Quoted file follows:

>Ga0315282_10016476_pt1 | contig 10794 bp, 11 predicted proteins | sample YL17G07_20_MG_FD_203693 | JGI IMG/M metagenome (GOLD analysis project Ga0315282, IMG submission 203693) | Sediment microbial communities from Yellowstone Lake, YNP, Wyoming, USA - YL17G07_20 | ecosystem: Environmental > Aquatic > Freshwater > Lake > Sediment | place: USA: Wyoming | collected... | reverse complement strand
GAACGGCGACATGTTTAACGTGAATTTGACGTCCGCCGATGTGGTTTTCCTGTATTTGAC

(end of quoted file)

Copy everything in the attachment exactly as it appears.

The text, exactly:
>Ga0315282_10016476_pt1 | contig 10794 bp, 11 predicted proteins | sample YL17G07_20_MG_FD_203693 | JGI IMG/M metagenome (GOLD analysis project Ga0315282, IMG submission 203693) | Sediment microbial communities from Yellowstone Lake, YNP, Wyoming, USA - YL17G07_20 | ecosystem: Environmental > Aquatic > Freshwater > Lake > Sediment | place: USA: Wyoming | collected... | reverse complement strand
GAACGGCGACATGTTTAACGTGAATTTGACGTCCGCCGATGTGGTTTTCCTGTATTTGAC